Availability of data and materials

Code and data to reproduce the analyses are available at https://github.com/Hwichang/Age-varying-susceptibility-to-the-Omicron-variant-of-SARS-CoV-2.

Abbreviations

ACE2:

Angiotensin-converting enzyme 2

ACF:

Autocorrelation function

anti-N :

Anti-nucleocapsid

CI:

Confidence interval

COVID-19:

Coronavirus disease 2019

E :

Exposed

Iasym :

Infectious and asymptomatic

Ipresym :

Infectious and pre-symptomatic

Isym :

Infectious and symptomatic

MCMC:

Markov chain Monte Carlo

NIDSS:

National Infectious Disease Surveillance System

NPI:

Nonpharmaceutical interventions

Q :

Quarantined

S :

Susceptible

US:

United States

WHO:

World Health Organization

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Acknowledgements

This study used the database of the KDCA and the NHIS for policy and academic research. The receipt number of this study is REQ202201596-002. The graphic work was supported by the Creative Media Service in National Cancer Center Korea.

Funding

This work was supported by the National Research Foundation of Korea (NRF) grants funded by the Korean government (MSIT) (No. 2020R1A2C3A01003550 and No. 2021R1F1A1064473). The funders had no role in the study design, data collection and analysis, decision to publish, or preparation of the manuscript.

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Contributions

J.Y.C. and Y.K. conceived of the study, and H.J. performed the analysis. J.Y.C. and H.J. wrote the first draft of the manuscript. Y.K. reviewed and edited the manuscript. All authors interpreted the findings, contributed to writing the manuscript, and approved the final version for publication.

Corresponding authors

Correspondence to June Young Chun or Yongdai Kim.

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All the data used in this study were deidentified and were regarded exempt from the institutional review board assessment of the National Cancer Center (NCC2022-0127).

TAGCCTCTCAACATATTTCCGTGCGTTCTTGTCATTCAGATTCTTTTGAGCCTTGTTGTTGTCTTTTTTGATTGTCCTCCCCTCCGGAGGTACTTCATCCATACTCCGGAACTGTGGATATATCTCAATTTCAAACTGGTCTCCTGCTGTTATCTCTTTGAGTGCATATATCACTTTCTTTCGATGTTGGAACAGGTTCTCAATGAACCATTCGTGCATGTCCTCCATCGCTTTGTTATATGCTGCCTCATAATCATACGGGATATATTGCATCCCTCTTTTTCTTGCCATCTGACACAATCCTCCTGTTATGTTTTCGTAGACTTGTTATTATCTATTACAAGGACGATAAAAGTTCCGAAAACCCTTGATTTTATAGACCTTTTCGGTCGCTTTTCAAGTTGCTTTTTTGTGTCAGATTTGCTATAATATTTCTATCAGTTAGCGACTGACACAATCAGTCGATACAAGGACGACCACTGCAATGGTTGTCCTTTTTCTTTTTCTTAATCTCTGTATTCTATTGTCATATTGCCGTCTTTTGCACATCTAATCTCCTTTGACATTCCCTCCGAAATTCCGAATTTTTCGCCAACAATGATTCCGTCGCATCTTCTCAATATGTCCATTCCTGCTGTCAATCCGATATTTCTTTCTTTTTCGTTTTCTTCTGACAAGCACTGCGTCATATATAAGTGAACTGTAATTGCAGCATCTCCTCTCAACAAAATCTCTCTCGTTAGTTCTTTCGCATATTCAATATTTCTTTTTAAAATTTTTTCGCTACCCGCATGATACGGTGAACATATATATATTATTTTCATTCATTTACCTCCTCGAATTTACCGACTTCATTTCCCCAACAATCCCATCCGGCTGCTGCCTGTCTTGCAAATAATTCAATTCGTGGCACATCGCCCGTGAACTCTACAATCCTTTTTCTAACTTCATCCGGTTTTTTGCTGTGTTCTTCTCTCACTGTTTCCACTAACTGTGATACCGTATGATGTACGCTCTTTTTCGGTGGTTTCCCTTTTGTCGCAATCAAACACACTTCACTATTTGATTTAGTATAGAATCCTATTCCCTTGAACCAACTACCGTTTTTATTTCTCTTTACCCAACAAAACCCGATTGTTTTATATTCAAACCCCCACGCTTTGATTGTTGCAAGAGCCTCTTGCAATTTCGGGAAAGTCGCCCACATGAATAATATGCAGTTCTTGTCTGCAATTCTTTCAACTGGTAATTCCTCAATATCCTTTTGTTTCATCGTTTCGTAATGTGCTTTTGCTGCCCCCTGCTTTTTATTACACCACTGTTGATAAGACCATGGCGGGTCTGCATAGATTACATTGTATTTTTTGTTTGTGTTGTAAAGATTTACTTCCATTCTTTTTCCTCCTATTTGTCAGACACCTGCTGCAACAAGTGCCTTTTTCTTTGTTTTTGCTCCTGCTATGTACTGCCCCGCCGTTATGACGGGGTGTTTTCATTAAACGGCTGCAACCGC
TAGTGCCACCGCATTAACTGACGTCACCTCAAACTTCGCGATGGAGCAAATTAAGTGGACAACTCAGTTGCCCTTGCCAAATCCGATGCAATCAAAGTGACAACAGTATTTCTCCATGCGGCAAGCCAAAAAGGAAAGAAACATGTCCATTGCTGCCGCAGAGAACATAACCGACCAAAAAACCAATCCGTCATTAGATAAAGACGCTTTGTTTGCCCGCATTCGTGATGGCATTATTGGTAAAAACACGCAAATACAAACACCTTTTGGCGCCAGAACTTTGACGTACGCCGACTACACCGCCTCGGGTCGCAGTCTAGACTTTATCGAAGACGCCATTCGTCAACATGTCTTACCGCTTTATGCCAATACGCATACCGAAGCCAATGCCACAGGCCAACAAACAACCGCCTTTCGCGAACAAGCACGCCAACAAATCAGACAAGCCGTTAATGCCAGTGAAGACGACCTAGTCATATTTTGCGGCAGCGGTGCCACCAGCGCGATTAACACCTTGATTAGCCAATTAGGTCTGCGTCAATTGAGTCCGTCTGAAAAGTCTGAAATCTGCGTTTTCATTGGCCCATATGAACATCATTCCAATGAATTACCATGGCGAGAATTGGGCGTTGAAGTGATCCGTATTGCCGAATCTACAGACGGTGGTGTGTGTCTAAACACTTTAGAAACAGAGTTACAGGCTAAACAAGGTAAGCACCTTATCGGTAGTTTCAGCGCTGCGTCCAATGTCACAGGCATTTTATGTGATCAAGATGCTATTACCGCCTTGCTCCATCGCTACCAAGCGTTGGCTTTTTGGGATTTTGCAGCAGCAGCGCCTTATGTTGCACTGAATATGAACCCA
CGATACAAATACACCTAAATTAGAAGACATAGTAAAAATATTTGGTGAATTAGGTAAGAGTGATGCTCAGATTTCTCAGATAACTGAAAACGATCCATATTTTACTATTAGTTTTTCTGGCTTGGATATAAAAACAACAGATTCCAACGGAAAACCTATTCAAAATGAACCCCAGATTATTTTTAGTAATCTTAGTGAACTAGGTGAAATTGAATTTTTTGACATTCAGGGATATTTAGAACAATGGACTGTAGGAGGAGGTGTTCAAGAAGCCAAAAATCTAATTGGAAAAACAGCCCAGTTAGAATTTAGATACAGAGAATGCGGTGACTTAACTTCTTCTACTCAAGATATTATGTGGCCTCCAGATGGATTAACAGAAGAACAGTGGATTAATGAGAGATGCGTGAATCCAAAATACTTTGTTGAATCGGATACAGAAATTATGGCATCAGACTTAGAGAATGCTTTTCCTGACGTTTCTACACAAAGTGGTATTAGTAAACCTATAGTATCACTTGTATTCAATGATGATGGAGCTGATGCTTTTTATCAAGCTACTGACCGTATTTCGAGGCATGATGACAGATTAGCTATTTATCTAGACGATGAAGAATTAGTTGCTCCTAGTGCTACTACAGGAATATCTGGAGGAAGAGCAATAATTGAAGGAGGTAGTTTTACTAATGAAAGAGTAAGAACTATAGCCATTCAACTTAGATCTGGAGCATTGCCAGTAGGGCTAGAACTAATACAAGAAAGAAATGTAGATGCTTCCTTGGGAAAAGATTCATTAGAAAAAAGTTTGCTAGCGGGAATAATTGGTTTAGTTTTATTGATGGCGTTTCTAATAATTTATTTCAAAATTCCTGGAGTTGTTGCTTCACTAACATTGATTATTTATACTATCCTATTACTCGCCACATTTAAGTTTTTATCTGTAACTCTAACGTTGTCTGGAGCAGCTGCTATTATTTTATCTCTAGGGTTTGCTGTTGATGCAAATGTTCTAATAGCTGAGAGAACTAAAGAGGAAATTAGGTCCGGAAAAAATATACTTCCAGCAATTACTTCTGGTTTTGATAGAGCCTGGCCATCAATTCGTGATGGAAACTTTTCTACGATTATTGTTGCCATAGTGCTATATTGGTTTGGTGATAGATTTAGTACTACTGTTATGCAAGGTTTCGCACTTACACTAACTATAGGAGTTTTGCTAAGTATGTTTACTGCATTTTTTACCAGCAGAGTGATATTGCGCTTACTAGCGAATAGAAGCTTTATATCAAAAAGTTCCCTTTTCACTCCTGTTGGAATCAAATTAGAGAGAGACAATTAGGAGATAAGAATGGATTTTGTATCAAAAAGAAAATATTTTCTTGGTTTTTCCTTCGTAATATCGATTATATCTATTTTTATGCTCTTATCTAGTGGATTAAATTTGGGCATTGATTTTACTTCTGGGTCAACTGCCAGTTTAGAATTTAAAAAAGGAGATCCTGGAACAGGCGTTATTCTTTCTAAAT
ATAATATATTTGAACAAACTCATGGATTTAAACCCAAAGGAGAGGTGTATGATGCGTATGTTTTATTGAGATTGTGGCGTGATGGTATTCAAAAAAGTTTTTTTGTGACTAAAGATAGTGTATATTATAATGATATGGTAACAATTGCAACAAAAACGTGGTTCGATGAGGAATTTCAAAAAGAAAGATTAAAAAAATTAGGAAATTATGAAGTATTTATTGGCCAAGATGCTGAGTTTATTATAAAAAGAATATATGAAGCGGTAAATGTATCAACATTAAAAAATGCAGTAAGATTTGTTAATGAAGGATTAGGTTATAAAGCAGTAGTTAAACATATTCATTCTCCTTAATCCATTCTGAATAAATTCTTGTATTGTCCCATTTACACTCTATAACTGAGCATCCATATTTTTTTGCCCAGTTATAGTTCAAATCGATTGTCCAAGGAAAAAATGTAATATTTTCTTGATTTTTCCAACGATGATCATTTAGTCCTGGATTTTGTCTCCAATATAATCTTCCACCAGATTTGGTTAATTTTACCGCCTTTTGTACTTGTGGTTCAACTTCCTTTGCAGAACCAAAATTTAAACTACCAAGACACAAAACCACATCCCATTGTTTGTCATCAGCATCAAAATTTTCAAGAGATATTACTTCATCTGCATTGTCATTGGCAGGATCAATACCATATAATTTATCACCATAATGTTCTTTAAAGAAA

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Supplementary Information

Additional file 1: eMethods.

Bayesian inference method to estimate the age-varying susceptibility to the SARS-CoV-2. Figure S1. Result of sensitivity analysis – Baseline. Figure S2. Result of sensitivity analysis – The proportion of asymptomatic cases = 50%. Figure S3. Result of sensitivity analysis – Varying contact rates at schools = 0.8 times from the baseline. Figure S4. Result of sensitivity analysis – Varying contact rates at schools = 1.2 times from the baseline. Figure S5. Result of sensitivity analysis – Vaccine efficacy = lower bound of 95% confidence interval. Figure S6. Result of sensitivity analysis – Vaccine efficacy = upper bound of 95% confidence interval. Figure S7. Model validation in 3rd wave (pre-Delta). Figure S8. Model validation in 4th wave (Delta). Figure S9. Model validation in 5th wave (Omicron). Figure S10. MCMC trace plots and autocorrelation function (ACF) plots in 3rd wave (pre-Delta). Figure S11. MCMC trace plots and autocorrelation function (ACF) plots in 4th wave (Delta). Figure S12. MCMC trace plots and autocorrelation function (ACF) plots in 5th wave (Omicron). Table S1. Overview of Social Distancing System in South Korea. Table S2. School Attendance Ratio (%) during the 4th and 5th waves. Table S3. Vaccine coverage data in South Korea.

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Chun, J.Y., Jeong, H. & Kim, Y. Identifying susceptibility of children and adolescents to the Omicron variant (B.1.1.529). BMC Med 20, 451 (2022). https://doi.org/10.1186/s12916-022-02655-z

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Keywords

  • SARS-CoV-2
  • COVID-19
  • B.1.1.529 SARS-CoV-2 variant
  • Mathematical model
  • Bayesian analysis
  • Child
  • Adolescent
  • Susceptibility